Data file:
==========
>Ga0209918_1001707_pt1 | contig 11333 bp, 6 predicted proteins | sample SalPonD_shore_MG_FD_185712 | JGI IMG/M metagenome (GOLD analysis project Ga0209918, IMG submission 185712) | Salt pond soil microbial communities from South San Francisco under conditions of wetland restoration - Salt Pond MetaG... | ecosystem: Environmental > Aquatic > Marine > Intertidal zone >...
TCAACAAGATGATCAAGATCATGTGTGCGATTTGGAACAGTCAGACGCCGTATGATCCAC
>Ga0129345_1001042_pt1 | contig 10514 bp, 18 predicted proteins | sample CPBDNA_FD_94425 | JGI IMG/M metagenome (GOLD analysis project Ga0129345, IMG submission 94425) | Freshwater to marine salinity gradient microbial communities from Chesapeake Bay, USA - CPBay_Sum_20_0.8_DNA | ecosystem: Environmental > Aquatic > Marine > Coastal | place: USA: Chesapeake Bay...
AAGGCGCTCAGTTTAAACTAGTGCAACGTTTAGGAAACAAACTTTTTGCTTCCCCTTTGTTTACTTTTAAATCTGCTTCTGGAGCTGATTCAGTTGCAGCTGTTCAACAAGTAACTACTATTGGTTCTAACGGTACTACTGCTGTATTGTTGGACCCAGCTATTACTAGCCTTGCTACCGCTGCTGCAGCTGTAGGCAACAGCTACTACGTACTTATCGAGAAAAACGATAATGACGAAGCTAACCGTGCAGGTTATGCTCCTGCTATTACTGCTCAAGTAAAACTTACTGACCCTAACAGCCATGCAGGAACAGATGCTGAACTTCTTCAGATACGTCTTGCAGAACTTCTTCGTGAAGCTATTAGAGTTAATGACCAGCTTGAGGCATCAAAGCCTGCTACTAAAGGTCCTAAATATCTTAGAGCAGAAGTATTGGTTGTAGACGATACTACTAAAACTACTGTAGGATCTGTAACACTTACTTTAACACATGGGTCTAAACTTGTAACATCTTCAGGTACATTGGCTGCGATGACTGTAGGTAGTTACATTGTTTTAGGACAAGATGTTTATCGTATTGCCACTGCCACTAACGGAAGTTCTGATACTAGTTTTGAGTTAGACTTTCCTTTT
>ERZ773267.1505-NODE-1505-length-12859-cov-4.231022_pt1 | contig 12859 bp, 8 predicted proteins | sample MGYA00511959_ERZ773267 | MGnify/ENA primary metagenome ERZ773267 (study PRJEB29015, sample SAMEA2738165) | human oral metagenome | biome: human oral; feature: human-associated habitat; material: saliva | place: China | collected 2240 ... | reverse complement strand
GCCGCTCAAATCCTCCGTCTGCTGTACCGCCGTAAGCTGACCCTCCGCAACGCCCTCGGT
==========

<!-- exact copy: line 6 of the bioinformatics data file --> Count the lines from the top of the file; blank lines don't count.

GCCGCTCAAATCCTCCGTCTGCTGTACCGCCGTAAGCTGACCCTCCGCAACGCCCTCGGT